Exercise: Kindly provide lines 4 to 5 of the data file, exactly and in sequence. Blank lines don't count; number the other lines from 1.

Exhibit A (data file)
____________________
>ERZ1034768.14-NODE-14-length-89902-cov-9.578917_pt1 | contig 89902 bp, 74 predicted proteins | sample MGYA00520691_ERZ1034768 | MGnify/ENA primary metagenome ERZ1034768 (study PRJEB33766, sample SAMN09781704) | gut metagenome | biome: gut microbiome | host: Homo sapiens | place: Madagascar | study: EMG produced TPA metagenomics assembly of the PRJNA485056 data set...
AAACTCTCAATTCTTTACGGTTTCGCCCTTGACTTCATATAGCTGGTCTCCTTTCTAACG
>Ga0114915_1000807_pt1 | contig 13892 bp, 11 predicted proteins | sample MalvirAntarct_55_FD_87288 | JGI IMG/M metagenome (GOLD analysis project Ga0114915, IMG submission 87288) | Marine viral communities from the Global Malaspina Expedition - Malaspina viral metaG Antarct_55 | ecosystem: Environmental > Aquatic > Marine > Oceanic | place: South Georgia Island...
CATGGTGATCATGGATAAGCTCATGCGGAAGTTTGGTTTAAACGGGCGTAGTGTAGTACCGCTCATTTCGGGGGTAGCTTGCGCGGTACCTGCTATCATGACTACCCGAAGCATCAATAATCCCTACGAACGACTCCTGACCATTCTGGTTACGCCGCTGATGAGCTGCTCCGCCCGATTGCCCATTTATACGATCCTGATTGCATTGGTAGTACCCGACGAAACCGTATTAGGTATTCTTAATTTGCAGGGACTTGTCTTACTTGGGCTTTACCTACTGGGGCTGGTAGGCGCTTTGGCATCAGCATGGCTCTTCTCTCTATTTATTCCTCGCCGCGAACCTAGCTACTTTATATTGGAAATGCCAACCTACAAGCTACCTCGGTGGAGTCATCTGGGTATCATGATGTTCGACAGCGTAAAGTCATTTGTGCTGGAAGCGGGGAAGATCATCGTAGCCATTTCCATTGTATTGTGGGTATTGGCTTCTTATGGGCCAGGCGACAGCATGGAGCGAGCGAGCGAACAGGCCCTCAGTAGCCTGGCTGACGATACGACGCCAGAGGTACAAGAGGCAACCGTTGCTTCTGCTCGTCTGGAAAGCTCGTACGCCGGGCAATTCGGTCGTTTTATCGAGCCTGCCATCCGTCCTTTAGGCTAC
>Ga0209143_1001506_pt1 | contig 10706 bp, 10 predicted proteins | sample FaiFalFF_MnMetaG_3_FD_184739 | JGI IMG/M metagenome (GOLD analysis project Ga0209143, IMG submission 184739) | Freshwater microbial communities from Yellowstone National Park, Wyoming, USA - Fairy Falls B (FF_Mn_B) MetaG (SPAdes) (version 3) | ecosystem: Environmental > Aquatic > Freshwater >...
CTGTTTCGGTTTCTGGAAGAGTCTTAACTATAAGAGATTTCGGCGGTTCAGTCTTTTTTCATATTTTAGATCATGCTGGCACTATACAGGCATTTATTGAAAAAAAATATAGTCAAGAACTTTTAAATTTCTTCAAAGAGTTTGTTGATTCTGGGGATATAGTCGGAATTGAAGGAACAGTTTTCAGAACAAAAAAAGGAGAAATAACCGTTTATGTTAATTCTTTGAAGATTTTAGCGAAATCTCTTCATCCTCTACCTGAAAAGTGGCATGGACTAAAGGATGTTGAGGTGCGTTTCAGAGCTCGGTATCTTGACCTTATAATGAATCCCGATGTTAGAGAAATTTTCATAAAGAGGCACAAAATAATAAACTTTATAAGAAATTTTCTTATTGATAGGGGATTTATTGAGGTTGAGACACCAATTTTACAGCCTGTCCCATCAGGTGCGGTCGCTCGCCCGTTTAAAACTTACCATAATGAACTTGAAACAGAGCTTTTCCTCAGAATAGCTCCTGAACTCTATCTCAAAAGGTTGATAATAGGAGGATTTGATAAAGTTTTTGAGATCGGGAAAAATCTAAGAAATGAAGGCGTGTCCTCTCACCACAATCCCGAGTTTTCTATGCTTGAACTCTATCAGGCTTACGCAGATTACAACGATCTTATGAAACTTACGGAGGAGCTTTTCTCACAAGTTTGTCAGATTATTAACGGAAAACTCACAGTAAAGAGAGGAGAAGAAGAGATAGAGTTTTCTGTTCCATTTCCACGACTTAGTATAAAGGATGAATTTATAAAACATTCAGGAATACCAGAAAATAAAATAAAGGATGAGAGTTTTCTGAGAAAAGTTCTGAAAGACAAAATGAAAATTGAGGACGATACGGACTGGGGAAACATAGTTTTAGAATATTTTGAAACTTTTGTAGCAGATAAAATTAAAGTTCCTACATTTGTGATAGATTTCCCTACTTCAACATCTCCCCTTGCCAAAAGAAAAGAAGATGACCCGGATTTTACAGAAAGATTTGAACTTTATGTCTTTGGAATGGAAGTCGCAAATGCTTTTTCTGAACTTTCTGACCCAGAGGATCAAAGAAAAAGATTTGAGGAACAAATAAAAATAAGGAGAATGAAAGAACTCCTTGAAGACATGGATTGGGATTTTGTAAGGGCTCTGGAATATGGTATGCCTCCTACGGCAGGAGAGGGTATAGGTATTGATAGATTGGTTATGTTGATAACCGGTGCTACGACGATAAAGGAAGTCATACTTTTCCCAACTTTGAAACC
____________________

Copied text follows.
CATGGTGATCATGGATAAGCTCATGCGGAAGTTTGGTTTAAACGGGCGTAGTGTAGTACCGCTCATTTCGGGGGTAGCTTGCGCGGTACCTGCTATCATGACTACCCGAAGCATCAATAATCCCTACGAACGACTCCTGACCATTCTGGTTACGCCGCTGATGAGCTGCTCCGCCCGATTGCCCATTTATACGATCCTGATTGCATTGGTAGTACCCGACGAAACCGTATTAGGTATTCTTAATTTGCAGGGACTTGTCTTACTTGGGCTTTACCTACTGGGGCTGGTAGGCGCTTTGGCATCAGCATGGCTCTTCTCTCTATTTATTCCTCGCCGCGAACCTAGCTACTTTATATTGGAAATGCCAACCTACAAGCTACCTCGGTGGAGTCATCTGGGTATCATGATGTTCGACAGCGTAAAGTCATTTGTGCTGGAAGCGGGGAAGATCATCGTAGCCATTTCCATTGTATTGTGGGTATTGGCTTCTTATGGGCCAGGCGACAGCATGGAGCGAGCGAGCGAACAGGCCCTCAGTAGCCTGGCTGACGATACGACGCCAGAGGTACAAGAGGCAACCGTTGCTTCTGCTCGTCTGGAAAGCTCGTACGCCGGGCAATTCGGTCGTTTTATCGAGCCTGCCATCCGTCCTTTAGGCTAC
>Ga0209143_1001506_pt1 | contig 10706 bp, 10 predicted proteins | sample FaiFalFF_MnMetaG_3_FD_184739 | JGI IMG/M metagenome (GOLD analysis project Ga0209143, IMG submission 184739) | Freshwater microbial communities from Yellowstone National Park, Wyoming, USA - Fairy Falls B (FF_Mn_B) MetaG (SPAdes) (version 3) | ecosystem: Environmental > Aquatic > Freshwater >...